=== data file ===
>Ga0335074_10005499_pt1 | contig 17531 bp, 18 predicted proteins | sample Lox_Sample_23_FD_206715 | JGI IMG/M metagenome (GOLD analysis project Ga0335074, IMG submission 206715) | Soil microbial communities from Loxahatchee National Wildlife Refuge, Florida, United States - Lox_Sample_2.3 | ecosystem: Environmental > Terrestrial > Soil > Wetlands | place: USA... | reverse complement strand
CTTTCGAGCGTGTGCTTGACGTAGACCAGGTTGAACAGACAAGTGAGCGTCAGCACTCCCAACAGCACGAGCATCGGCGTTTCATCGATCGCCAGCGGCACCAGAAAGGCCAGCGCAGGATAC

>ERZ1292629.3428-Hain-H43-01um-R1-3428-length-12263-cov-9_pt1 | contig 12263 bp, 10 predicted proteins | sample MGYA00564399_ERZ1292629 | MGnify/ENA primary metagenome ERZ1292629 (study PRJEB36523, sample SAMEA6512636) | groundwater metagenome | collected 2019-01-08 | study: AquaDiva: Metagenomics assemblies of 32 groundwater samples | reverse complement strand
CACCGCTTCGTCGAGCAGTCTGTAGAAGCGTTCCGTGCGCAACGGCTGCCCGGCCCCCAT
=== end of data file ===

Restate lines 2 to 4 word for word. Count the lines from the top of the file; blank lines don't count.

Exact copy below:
CTTTCGAGCGTGTGCTTGACGTAGACCAGGTTGAACAGACAAGTGAGCGTCAGCACTCCCAACAGCACGAGCATCGGCGTTTCATCGATCGCCAGCGGCACCAGAAAGGCCAGCGCAGGATAC

>ERZ1292629.3428-Hain-H43-01um-R1-3428-length-12263-cov-9_pt1 | contig 12263 bp, 10 predicted proteins | sample MGYA00564399_ERZ1292629 | MGnify/ENA primary metagenome ERZ1292629 (study PRJEB36523, sample SAMEA6512636) | groundwater metagenome | collected 2019-01-08 | study: AquaDiva: Metagenomics assemblies of 32 groundwater samples | reverse complement strand
CACCGCTTCGTCGAGCAGTCTGTAGAAGCGTTCCGTGCGCAACGGCTGCCCGGCCCCCAT